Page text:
So she didn't have cancer and didn't need to be in hospice. This was a completely easily curable situation, and the recurrence was easily preventable. That was an interesting case. I have another case of pancreatic cancer that wasn't.
[00:24:59.380] - Dr. Gordon
Oh, this is great. You could set up a whole side specialty in this if you can keep your streak going.
[00:25:05.170] - Dr. Lemanne
Well, I'm going to talk a little bit about where I'm on the wrong side of this situation, where I'm the one making the error in a minute, but this next one is going to make me look good again. But then we'll get to the part where I was the one who made the error. So the next case was a 45 year old woman who was a bartender in Nevada, and she was a smoker. She admitted to using alcohol heavily daily for many, many years, decades. And she came to me to be treated with chemotherapy for pancreatic cancer. Now, the risk factors for pancreatic cancer are smoking and alcohol abuse. Those are two risk factors for pancreatic cancer. And she indeed had symptoms consistent with that. She had pain in her belly, she had nausea, she was vomiting, she had weight loss, and she had abnormal blood tests that suggested that her liver, her pancreas were struggling. And it was all very consistent with pancreatic cancer. And to top it off, she had a mass in her pancreas on CT scan.
[00:26:14.940] - Dr. Gordon
They there's something they biopsied.
[00:26:18.070] - Dr. Lemanne
So they tried to biopsy missed. They missed, yes. Said, well, this all looks like normal tissue. We think that this is not cancer.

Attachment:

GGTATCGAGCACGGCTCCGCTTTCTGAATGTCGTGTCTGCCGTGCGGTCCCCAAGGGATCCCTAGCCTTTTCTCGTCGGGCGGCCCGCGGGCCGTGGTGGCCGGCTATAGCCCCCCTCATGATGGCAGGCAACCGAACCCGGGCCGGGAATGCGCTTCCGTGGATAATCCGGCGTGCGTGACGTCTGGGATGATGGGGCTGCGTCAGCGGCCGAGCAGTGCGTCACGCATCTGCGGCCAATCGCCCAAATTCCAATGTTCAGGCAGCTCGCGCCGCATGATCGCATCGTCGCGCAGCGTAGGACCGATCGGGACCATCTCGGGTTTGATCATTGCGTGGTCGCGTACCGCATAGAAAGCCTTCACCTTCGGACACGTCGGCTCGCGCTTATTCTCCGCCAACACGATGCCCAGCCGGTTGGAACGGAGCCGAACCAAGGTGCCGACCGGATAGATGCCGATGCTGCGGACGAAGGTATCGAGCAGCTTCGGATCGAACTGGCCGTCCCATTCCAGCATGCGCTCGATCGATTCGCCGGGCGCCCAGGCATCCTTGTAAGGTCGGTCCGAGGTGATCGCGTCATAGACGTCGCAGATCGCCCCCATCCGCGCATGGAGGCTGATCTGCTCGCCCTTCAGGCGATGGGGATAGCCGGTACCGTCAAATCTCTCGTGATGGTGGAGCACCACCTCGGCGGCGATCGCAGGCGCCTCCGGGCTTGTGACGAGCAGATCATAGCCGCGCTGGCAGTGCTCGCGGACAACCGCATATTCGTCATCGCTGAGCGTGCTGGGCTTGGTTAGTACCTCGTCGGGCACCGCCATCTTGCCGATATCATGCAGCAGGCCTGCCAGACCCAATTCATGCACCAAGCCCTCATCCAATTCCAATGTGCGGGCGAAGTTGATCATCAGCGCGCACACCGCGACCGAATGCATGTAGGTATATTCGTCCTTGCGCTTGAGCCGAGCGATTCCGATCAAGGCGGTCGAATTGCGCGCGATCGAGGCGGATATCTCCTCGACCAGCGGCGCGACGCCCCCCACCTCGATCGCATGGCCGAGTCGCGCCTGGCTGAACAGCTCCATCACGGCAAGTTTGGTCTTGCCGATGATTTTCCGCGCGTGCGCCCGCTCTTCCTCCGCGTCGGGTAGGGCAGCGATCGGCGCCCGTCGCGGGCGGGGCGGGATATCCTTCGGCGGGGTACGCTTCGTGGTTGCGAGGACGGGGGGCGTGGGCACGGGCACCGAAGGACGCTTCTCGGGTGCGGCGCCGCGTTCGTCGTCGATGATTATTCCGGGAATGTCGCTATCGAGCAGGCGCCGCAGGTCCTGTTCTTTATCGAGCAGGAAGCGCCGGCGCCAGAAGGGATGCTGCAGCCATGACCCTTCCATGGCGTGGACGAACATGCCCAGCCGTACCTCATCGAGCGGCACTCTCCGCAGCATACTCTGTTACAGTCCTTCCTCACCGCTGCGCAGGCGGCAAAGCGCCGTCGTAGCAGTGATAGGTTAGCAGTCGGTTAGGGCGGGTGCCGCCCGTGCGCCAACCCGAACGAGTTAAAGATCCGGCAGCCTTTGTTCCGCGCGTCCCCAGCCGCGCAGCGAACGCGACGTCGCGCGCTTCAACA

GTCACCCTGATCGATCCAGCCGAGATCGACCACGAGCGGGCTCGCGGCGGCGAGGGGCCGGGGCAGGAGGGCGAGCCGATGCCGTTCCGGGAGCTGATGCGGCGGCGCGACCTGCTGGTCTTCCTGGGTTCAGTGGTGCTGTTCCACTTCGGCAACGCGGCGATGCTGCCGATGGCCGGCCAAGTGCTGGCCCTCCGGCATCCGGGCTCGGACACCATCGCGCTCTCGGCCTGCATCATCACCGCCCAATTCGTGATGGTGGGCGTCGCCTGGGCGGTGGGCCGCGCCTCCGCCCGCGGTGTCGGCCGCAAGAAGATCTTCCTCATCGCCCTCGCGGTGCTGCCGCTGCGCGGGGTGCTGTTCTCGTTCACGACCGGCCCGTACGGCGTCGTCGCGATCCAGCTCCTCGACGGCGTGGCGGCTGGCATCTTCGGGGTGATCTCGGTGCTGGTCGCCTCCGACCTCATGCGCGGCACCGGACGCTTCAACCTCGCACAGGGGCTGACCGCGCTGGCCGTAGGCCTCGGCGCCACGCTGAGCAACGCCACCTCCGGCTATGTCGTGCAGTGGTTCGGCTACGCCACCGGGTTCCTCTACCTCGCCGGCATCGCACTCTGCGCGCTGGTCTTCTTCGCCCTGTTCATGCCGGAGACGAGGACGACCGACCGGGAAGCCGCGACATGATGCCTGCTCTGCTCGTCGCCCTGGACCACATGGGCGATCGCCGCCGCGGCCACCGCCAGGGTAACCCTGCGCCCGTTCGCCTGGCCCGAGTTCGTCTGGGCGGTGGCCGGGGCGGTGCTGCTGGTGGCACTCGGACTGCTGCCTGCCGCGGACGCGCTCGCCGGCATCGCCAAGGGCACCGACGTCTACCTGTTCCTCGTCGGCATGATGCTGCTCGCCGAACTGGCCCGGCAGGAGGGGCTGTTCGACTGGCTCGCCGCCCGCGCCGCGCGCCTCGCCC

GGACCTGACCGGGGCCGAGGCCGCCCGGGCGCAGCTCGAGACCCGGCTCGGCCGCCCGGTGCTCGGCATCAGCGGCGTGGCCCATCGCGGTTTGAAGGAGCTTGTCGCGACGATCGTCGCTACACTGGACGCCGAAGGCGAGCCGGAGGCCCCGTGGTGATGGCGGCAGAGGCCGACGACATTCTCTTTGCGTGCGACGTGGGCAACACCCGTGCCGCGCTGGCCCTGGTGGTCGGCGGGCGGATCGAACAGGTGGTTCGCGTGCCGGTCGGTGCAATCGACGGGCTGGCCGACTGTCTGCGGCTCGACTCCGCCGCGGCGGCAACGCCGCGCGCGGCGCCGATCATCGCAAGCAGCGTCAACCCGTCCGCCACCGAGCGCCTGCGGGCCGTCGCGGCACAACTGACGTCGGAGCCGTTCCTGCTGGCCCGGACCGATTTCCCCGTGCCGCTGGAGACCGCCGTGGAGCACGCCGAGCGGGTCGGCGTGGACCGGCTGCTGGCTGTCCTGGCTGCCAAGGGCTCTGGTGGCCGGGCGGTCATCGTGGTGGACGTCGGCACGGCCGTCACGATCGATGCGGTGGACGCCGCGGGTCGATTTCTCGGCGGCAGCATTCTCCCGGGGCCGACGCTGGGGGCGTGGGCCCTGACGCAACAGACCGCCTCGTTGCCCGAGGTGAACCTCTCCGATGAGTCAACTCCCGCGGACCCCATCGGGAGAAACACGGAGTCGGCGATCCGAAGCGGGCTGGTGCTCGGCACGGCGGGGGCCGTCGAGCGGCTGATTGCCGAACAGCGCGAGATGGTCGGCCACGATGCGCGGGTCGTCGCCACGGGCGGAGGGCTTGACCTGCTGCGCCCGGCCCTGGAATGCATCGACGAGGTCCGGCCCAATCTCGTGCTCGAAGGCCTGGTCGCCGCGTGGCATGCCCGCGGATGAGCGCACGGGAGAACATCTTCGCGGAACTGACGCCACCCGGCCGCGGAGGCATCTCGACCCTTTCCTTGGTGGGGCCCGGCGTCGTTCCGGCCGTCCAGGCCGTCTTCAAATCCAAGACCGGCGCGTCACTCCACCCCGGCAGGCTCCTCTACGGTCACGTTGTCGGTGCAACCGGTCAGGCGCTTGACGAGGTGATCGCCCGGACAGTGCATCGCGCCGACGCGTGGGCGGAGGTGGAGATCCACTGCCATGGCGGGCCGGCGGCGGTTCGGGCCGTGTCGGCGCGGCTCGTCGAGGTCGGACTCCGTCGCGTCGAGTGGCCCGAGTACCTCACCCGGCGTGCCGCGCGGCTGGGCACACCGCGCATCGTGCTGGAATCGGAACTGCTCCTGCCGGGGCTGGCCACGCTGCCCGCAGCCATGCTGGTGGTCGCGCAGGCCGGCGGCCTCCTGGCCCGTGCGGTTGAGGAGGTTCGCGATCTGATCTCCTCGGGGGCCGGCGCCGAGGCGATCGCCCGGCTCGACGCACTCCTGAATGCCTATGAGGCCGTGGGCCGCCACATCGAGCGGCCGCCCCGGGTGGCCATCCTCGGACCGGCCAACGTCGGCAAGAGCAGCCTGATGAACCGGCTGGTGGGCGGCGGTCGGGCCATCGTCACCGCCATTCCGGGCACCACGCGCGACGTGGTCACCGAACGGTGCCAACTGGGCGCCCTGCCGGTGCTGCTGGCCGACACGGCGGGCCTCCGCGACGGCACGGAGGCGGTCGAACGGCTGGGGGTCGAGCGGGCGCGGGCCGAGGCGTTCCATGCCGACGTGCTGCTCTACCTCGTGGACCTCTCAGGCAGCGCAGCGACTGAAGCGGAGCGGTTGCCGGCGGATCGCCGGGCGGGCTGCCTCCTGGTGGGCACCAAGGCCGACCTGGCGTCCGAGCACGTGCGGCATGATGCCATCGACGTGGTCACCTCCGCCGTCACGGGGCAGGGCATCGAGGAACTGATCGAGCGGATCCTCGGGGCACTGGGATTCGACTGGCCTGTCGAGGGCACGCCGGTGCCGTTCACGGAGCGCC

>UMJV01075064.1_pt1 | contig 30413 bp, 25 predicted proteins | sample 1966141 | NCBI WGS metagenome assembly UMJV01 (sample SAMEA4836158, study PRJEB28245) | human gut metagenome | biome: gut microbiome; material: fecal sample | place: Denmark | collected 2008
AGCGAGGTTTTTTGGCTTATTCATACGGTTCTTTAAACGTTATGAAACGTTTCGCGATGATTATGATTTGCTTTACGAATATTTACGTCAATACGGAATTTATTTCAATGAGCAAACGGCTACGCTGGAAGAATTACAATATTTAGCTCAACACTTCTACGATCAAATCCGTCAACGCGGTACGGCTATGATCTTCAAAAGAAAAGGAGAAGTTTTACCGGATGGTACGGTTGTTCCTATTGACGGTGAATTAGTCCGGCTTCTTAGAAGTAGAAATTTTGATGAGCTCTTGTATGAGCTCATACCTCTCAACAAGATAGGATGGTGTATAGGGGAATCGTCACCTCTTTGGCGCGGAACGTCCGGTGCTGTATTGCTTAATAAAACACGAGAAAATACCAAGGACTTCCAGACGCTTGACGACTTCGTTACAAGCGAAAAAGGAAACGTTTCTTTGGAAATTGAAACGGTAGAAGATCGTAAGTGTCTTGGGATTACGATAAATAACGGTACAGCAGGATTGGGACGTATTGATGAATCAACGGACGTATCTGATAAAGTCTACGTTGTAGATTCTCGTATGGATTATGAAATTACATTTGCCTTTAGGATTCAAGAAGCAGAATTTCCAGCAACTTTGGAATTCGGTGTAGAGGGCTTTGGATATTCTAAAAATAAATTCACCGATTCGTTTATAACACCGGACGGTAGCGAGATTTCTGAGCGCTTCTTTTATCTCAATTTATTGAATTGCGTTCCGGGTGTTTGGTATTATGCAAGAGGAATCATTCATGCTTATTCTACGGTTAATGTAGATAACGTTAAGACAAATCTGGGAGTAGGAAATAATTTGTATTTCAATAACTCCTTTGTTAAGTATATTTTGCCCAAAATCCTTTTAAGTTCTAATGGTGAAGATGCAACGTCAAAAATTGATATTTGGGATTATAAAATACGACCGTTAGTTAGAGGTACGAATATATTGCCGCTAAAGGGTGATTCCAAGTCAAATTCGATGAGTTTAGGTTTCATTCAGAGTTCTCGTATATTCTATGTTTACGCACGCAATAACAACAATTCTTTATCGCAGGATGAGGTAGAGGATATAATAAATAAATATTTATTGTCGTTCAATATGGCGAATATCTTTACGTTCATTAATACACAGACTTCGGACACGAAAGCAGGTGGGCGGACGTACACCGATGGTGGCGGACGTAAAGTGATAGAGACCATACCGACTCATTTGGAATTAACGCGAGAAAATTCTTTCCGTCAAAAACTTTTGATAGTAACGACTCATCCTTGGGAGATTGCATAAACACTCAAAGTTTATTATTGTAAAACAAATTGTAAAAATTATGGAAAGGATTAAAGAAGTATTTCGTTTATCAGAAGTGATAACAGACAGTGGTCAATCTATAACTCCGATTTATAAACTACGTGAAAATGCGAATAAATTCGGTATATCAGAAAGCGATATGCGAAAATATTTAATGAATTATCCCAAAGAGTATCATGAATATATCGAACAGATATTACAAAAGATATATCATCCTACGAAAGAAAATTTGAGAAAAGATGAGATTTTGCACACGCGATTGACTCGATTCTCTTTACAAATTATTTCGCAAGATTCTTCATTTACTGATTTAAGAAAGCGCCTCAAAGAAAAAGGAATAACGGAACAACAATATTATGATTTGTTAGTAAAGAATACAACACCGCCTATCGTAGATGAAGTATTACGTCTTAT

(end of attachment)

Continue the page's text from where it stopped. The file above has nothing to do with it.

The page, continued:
[00:26:28.440] - Dr. Gordon
They didn't miss the pancreas. They missed the tumor.
[00:26:31.990] - Dr. Lemanne
Well, they thought they did.
[00:26:33.730] - Dr. Gordon
[00:26:34.110] - Dr. Lemanne
Yeah, right. And so the treatment for pancreatic cancer is also not considered curative. I was getting ready to give her the chemotherapy. That was what I was thinking of doing. And the patient was getting her affairs in order, and she was very, very tearful. And she stopped drinking, changed her diet, started taking vitamins and eating better, stopped smoking, but she was still preparing for death, but hoping that she might live. And there was something odd about this case that bothered me, that this looked so very, very normal. So I asked the gastroenterologist to please go back and try again to biopsy this. And they said they hemmed and hawed and finally said, yeah, okay, that's good. We agree with that. So they did the biopsy again. This time they came back with a diagnosis, but it wasn't cancer. It was something called chronic pancreatitis.
[00:27:33.960] - Dr. Gordon
[00:27:35.410] - Dr. Lemanne
And they were sure that they had gotten into the mass. They did some scanning during the mass, some imaging during the biopsy to make sure they were in the right place. And this was not cancer. This was damage to the pancreas that had caused some scarring and some cystic structures in the pancreas due to alcohol abuse.
[00:27:53.920] - Dr. Gordon
Due to lifestyle choices. Yeah.
[00:27:57.310] - Dr. Lemanne
So we canceled the chemotherapy. I remember that appointment where I actually told the patient, I mean, this is a rare and interesting situation where I had to call the patient in and say, look, I have good news.
[00:28:16.830] - Dr. Gordon
I was wrong.
[00:28:18.290] - Dr. Lemanne
Yes, of course. Her first reaction was absolute shock, and then there were tears, and she went away, having found religion and not literally, but a life changing event for her. And she went on and got well, felt good again.
[00:28:42.200] - Dr. Gordon
Did she work as a bartender going forward?
[00:28:44.500] - Dr. Lemanne
You know, I don't know that. But she did keep in touch for a while, and she gained her weight back, had good appetite, and felt well.
[00:28:55.080] - Dr. Gordon